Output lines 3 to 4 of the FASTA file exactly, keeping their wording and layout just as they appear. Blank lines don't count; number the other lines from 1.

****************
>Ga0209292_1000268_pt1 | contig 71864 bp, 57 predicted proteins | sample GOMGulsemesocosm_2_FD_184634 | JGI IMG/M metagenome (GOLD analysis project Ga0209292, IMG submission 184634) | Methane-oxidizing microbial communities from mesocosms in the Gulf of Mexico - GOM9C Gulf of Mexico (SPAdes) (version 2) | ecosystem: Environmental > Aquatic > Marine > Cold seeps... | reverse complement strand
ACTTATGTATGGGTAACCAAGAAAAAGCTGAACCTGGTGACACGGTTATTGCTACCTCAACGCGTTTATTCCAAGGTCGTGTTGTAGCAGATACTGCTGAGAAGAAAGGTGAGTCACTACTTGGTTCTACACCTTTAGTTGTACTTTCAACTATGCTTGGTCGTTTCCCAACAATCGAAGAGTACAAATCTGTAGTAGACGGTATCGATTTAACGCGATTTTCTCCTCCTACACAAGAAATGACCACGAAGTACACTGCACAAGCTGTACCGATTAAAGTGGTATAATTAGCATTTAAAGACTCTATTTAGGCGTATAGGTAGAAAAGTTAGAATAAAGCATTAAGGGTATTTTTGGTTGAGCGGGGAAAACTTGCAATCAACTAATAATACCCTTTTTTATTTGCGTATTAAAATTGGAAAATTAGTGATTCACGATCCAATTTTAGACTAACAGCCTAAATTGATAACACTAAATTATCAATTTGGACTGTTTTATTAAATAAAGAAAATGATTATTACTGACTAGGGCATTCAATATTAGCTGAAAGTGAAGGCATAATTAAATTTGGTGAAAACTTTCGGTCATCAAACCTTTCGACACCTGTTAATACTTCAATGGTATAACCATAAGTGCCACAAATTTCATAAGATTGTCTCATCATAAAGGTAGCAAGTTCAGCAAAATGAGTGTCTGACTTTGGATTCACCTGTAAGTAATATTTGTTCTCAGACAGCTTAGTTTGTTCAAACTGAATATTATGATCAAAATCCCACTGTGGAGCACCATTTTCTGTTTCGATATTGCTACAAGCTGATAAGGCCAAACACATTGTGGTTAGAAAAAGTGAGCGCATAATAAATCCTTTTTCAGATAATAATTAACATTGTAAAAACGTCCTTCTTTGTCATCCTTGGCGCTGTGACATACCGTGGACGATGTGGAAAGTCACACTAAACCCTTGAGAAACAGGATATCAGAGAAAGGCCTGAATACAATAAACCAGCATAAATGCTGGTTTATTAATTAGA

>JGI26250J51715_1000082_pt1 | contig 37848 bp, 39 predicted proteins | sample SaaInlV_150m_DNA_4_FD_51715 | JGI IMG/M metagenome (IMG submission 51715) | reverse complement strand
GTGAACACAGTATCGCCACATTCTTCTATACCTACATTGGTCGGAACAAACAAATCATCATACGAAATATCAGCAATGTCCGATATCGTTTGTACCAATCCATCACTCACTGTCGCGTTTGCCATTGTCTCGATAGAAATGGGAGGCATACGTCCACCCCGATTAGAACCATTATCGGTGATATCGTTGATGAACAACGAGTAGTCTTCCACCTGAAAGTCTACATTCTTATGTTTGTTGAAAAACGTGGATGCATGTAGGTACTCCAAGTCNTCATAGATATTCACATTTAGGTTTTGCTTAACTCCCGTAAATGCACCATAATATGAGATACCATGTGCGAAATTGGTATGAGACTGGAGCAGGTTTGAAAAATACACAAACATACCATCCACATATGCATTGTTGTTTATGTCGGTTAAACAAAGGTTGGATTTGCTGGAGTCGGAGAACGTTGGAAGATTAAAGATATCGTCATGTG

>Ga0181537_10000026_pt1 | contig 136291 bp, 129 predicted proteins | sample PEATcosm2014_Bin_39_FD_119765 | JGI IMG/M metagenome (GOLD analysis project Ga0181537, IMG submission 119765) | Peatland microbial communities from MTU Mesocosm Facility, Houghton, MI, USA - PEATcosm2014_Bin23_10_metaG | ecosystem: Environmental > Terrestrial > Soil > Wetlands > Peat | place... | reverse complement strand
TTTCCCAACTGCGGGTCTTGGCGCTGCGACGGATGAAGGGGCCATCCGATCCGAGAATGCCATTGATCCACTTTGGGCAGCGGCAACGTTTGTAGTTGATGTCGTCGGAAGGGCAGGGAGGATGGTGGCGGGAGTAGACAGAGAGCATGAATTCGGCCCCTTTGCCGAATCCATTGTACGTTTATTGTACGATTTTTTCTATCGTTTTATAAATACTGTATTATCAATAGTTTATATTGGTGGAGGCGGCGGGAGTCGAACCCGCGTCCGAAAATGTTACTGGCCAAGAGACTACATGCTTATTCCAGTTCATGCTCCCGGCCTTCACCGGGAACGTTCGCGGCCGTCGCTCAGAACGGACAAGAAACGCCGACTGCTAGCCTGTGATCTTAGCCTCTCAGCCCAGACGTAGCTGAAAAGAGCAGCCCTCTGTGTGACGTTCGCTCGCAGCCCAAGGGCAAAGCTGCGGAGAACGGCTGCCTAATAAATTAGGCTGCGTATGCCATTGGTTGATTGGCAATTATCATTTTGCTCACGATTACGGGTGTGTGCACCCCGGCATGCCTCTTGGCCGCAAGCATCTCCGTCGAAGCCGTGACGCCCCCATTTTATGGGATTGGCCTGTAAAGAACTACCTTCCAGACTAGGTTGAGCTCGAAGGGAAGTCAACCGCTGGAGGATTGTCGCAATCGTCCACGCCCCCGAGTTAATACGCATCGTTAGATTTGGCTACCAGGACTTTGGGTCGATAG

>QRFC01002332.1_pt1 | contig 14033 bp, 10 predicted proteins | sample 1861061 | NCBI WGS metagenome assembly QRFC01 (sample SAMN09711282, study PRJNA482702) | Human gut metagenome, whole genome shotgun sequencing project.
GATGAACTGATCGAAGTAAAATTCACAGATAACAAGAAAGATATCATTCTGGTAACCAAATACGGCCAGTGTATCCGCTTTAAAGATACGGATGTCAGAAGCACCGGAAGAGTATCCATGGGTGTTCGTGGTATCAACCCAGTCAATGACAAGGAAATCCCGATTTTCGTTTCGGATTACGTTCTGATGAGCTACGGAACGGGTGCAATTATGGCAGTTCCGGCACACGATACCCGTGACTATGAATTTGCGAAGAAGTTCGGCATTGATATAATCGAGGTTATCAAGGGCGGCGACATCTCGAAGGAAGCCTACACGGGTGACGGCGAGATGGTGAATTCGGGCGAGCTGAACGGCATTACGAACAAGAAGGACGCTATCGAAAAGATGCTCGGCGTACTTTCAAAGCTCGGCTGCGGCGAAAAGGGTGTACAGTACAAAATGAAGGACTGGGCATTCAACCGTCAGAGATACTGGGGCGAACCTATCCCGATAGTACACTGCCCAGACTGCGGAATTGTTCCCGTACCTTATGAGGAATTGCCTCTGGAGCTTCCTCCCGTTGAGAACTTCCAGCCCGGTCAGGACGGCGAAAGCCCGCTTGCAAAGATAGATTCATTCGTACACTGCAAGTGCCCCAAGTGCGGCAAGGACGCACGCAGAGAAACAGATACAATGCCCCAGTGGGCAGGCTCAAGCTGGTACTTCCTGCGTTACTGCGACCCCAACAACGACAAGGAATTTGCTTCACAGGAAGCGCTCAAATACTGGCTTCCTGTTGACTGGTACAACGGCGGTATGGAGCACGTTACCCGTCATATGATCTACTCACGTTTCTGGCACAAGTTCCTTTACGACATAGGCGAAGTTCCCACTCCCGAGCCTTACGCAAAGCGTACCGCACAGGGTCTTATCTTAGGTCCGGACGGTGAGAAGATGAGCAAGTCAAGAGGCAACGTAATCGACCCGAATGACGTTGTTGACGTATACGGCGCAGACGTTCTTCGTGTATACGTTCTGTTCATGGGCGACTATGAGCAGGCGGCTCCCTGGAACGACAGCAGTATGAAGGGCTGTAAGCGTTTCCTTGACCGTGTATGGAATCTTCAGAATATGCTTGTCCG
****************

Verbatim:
>JGI26250J51715_1000082_pt1 | contig 37848 bp, 39 predicted proteins | sample SaaInlV_150m_DNA_4_FD_51715 | JGI IMG/M metagenome (IMG submission 51715) | reverse complement strand
GTGAACACAGTATCGCCACATTCTTCTATACCTACATTGGTCGGAACAAACAAATCATCATACGAAATATCAGCAATGTCCGATATCGTTTGTACCAATCCATCACTCACTGTCGCGTTTGCCATTGTCTCGATAGAAATGGGAGGCATACGTCCACCCCGATTAGAACCATTATCGGTGATATCGTTGATGAACAACGAGTAGTCTTCCACCTGAAAGTCTACATTCTTATGTTTGTTGAAAAACGTGGATGCATGTAGGTACTCCAAGTCNTCATAGATATTCACATTTAGGTTTTGCTTAACTCCCGTAAATGCACCATAATATGAGATACCATGTGCGAAATTGGTATGAGACTGGAGCAGGTTTGAAAAATACACAAACATACCATCCACATATGCATTGTTGTTTATGTCGGTTAAACAAAGGTTGGATTTGCTGGAGTCGGAGAACGTTGGAAGATTAAAGATATCGTCATGTG